Monday, 24 November 2014

So You Want to Teach in Kenya Pt I

Telling people I want to teach in Kenya has been met with a range of reactions. Many have been excited and many have also been wary, with concerns for my safety and wellbeing. These concerns are all valid, when what we read online and see in the media about Africa can be quite confronting at times.

The questions I have been asked so far are not dissimilar, so I thought what better platform to answer these and debunk some myths about Kenya using my dusty old blog. I'll do this over a series of blog posts and I will cover topics such as the risk of contracting Ebola, political unrest in Africa, safety for females, working with children with HIV, as well as any other questions I receive along the way.

Today let’s talk about this: why teach disadvantaged kids overseas when there are so many here in Australia?

Firstly, and put simply, the timing to go couldn't be any better. It happens to be before the start of the Australian school year, which means I will be back in time to teach in Australia in 2015.

Secondly, you're absolutely right, there are many disadvantaged students in Australia and they are the reason why I started my Master of Teaching. I'm interested in how we can improve education inequality for students from low socio economic backgrounds within Australia and in particular, our indigenous kids. If you feel the same, I recommend you like the Australian Literacy and Numeracy Foundation on Facebook to keep up to date with their local campaigns.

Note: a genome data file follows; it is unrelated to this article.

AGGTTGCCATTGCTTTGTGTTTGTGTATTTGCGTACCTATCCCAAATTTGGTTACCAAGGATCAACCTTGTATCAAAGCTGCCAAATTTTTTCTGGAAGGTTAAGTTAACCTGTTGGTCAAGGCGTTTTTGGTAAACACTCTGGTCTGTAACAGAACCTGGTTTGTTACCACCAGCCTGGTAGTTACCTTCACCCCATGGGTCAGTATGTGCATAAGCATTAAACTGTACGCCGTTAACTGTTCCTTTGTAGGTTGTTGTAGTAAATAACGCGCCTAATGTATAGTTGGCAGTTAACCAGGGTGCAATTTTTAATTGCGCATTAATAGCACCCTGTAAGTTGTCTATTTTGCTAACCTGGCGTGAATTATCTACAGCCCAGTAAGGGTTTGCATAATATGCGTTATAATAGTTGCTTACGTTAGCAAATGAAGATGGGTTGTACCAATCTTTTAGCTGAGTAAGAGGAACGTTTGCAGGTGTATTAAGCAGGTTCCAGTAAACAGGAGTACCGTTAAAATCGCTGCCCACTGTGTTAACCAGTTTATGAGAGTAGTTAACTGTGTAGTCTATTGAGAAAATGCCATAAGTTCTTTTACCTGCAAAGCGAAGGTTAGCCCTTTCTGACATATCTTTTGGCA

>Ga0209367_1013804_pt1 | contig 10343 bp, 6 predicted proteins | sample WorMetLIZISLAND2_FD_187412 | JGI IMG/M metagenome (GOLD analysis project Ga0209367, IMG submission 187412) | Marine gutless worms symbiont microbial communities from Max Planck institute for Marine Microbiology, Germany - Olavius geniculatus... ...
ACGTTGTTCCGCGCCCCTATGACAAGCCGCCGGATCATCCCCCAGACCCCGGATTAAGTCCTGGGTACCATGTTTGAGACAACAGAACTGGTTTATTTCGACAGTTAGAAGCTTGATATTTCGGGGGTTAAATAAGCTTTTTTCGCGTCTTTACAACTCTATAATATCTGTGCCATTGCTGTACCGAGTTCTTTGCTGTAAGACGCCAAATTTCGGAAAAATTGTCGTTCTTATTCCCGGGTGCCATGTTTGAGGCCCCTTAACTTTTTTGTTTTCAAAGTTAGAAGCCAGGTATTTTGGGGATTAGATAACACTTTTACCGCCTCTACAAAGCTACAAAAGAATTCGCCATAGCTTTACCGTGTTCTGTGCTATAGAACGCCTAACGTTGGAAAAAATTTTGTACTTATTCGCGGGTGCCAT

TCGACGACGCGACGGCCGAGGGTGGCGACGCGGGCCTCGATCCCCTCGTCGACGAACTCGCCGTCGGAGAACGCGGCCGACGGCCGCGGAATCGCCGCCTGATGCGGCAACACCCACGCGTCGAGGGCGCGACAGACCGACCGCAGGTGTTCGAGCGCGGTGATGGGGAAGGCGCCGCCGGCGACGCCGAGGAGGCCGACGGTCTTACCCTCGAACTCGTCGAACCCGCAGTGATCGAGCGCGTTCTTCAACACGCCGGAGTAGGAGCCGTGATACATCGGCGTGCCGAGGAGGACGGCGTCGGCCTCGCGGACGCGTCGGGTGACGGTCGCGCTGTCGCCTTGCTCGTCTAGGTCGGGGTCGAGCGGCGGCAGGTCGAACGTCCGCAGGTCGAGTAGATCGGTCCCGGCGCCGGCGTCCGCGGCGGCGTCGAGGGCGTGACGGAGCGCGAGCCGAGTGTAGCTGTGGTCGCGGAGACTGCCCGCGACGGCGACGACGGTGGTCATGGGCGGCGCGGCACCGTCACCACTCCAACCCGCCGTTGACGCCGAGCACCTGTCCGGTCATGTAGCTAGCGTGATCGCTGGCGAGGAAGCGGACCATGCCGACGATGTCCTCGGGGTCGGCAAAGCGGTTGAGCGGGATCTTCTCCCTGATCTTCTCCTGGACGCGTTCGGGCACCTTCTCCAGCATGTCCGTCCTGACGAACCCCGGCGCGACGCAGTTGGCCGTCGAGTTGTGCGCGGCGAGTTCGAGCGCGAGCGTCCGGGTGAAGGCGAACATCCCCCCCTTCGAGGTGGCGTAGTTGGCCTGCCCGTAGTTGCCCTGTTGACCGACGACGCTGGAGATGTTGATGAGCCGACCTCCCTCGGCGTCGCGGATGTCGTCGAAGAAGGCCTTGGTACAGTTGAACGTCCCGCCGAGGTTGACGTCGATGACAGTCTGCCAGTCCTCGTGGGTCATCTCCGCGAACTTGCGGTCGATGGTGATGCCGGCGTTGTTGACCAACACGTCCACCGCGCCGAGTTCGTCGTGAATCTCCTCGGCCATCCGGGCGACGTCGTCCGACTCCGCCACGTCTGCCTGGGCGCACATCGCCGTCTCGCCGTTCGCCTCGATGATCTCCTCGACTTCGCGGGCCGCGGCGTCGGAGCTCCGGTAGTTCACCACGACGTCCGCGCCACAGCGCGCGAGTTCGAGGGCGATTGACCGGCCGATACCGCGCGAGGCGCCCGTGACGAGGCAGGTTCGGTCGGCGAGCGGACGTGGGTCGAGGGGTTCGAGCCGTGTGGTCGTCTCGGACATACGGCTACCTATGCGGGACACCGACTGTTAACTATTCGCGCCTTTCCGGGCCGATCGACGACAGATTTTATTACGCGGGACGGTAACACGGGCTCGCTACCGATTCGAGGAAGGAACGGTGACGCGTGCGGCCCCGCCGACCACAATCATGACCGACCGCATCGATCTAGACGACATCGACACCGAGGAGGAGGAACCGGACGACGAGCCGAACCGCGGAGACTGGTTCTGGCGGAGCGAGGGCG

And finally, this experience can only benefit the research I will undertake to help close the gap in educational disadvantage for students in Australia. Within the classroom, surely a well-travelled, worldly art teacher can only be a good thing? Essentially, not only will this experience benefit the children at Mama Children's Orphanage, it will benefit students in Australia on a totally different level.

Lao Tzu once said "A journey of a thousand miles must begin with a single step." What a tremendous, but important, first step to take on my journey to become a teacher.

We know this trip is not for everyone, but there is no denying that someone has to make sure that these children receive their human right to an education. Thankfully the orphanage works diligently to make sure these students can learn from teachers around the world. But its not easy for them to get people to commit. From the thousands of teacher candidates contacted in Australia, only 3 have signed up to teach these kids for these 5 weeks from January.

Lena and I want to help in a small way. If you're interested in helping us get over to Kenya and in turn help these inspiring young people, then any contribution would be greatly appreciated. We offer some awesome perks at our crowd funding page here and every contribution from $1 up receives a big virtual hug from us.

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